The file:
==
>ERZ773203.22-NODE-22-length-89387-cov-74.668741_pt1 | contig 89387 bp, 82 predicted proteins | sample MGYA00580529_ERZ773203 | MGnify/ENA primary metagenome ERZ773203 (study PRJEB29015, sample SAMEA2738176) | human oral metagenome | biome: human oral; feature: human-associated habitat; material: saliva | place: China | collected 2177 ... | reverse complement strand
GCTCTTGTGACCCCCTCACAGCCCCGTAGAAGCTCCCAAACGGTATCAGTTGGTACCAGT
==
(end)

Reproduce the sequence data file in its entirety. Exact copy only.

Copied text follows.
>ERZ773203.22-NODE-22-length-89387-cov-74.668741_pt1 | contig 89387 bp, 82 predicted proteins | sample MGYA00580529_ERZ773203 | MGnify/ENA primary metagenome ERZ773203 (study PRJEB29015, sample SAMEA2738176) | human oral metagenome | biome: human oral; feature: human-associated habitat; material: saliva | place: China | collected 2177 ... | reverse complement strand
GCTCTTGTGACCCCCTCACAGCCCCGTAGAAGCTCCCAAACGGTATCAGTTGGTACCAGT